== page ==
Former House speaker Newt Gingrich’s win in the early primary state of South Carolina on Saturday raises the prospect of a protracted primary battle, even a brokered Republican Party convention in August by which time none of the four candidates in the race may have secured enough delegates to win a majority on the first ballot.
Right-wing blogger Erick Erickson raised the possibility of a brokered convention at RedState in December of last year, opining that none of the party’s contenders were “proving to be of a caliber of conservative leader we should be putting on the field to take on the socialist in the White House.”
Former Massachusetts governor Mitt Romney is widely perceived as the frontrunner and likely nominee. Compared to Newt Gingrich, who is his closest rival for the nomination, Romney, according to recent polls, would stand a better chance of beating Barack Obama in the general election. But there’s a fear, as Jonah Goldberg pointed out in National Review, that a Romney candidacy may not draw out rank and file Republicans in large enough numbers to make the November election a referendum on President Obama.
Every four years, pundits and activists talk about how cool it would be to have a brokered convention. This is the first time I can remember where people say it may be necessary.
Former Republican congressman Joe Scarborough, now an MSNBC morning show host, agreed on Friday when he said that “Newt is the vessel that people like Sarah Palin and others who want a brokered convention are riding right now. They want to keep this going.”
He predicted that if Gingrich gathered enough momentum to position himself as the presumptive nominee, prominent Republicans, like former vice presidential candidate Sarah Palin, would throw their support behind another candidate, presumably Rick Santorum, the former senator from Pennsylvania who is the most socially conservative candidate among the four still running.
Texas congressman Ron Paul is another factor to be reckoned with. He won roughly 20 percent of the vote in both Iowa and New Hampshire. Although he may not do well in the Deep South, he could pose a real threat to whoever is the frontrunner in the Mountain West where conservative voters tend to be more libertarian.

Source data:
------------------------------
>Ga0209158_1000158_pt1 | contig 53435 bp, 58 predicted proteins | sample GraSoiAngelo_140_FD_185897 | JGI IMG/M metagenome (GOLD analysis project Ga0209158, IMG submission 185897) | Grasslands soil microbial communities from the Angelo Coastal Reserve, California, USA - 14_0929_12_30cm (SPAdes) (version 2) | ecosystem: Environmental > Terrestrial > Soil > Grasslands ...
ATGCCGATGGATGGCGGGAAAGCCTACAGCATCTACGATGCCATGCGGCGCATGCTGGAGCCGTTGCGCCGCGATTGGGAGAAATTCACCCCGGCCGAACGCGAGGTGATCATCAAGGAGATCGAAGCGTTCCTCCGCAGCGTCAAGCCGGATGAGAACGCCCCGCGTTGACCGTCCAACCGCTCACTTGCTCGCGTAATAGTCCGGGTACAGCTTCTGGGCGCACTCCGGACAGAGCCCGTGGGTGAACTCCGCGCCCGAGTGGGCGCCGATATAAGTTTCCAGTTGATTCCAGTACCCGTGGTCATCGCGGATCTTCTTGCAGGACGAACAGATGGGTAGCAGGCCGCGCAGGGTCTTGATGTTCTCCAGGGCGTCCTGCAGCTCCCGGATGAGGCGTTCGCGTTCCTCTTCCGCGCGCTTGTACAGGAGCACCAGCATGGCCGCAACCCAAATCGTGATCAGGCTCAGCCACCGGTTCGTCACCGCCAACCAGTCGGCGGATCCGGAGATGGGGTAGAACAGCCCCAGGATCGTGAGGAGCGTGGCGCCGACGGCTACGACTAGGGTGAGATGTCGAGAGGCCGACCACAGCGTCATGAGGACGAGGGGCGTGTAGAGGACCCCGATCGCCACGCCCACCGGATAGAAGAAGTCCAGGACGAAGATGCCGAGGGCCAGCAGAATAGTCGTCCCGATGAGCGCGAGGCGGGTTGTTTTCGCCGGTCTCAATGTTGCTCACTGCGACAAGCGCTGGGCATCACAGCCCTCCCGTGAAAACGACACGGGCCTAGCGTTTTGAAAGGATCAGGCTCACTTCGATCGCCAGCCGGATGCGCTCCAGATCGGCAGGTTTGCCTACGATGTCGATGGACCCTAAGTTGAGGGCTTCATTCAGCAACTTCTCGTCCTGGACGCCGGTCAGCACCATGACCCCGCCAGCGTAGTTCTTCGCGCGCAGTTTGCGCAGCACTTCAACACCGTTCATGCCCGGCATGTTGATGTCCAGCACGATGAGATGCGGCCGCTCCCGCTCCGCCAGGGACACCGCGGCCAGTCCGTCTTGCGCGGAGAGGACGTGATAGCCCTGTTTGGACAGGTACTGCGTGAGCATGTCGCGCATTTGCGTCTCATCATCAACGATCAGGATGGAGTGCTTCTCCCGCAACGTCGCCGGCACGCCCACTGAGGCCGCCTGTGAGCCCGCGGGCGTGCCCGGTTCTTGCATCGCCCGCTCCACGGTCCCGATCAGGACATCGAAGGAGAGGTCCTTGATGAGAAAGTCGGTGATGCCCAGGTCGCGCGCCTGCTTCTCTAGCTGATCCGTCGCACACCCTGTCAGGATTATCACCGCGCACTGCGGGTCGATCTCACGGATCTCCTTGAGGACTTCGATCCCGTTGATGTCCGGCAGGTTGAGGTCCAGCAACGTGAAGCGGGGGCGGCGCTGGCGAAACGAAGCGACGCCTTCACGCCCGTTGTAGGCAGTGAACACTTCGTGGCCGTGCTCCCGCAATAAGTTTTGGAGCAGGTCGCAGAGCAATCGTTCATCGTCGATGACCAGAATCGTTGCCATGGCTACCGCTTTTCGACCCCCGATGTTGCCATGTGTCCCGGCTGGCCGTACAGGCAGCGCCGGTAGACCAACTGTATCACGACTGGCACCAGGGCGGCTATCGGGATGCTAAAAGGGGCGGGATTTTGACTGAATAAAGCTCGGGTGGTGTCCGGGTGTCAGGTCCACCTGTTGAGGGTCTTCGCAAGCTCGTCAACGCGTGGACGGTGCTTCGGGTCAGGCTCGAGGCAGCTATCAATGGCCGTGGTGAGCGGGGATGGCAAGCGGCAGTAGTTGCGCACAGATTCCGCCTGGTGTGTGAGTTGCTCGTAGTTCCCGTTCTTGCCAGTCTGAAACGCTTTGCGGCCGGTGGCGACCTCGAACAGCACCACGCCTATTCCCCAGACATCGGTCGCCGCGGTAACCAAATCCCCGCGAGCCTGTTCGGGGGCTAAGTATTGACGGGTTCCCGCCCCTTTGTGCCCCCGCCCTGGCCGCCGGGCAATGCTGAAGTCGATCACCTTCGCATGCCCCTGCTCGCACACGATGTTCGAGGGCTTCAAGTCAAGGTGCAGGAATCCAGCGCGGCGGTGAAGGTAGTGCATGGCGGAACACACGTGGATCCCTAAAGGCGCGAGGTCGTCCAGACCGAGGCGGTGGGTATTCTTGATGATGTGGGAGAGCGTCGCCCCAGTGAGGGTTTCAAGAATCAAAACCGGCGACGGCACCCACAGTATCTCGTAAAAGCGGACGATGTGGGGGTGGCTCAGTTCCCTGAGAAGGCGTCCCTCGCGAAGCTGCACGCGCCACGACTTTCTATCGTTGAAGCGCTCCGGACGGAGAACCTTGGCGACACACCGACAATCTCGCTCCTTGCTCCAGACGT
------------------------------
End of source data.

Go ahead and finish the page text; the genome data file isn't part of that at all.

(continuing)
Paul doesn’t seem to anticipate a third party run but he has a very committed base of supporters who may carry him onto the convention to try to influence the party platform. His delegates could tip the voting balance in favor of either Gingrich, Romney or a candidate who hasn’t participated in the primaries but emerges as a contender at the convention.
A recent change in party rules makes a brokered convention this year likelier than before. Unlike was the case in most previous primary races, delegates are now often elected on proportional bases instead of winner takes all. Florida, which votes January 31 and has fifty delegates up for grabs, is a notable exception but even they will only be bound for three ballots at the convention.
Before Super Tuesday in early March, when ten different states vote at once, among them Georgia, Ohio, Oklahoma, Tennessee and Virginia, just 15 percent of delegates will have been selected. The Super Tuesday votes combined pick nearly 25 percent of delegates. Large states like Illinois, Louisiana, Texas, New York and California will organize primaries between the end of March and early June. Each have huge numbers of delegates at stake which could prove decisive if Gingrich, Paul, Romney and Santorum all stay in the race beyond Super Tuesday.
If, by the time the party convenes in Tampa, Florida on August 27, there isn’t a candidate yet, there will be as many rounds of voting as is necessary to get a majority and elect a nominee. Depending on the number of ballots for which delegates are bound, a person who didn’t participate in the primaries could be nominated if, for instance, Romney’s delegates won’t vote for Gingrich or vice versa.
Contenders may include Chris Christie and Mitch Daniels, the Republican governors of New Jersey and Indiana, who are both popular with conservative activists and heralded as reform-minded chief executives who aren’t afraid to challenge vested interests and cut spending. They ruled out presidential runs last year and Christie recently endorsed Mitt Romney. If, more than six months from now, their party has still failed to find a nominee, could they be persuaded to run after all?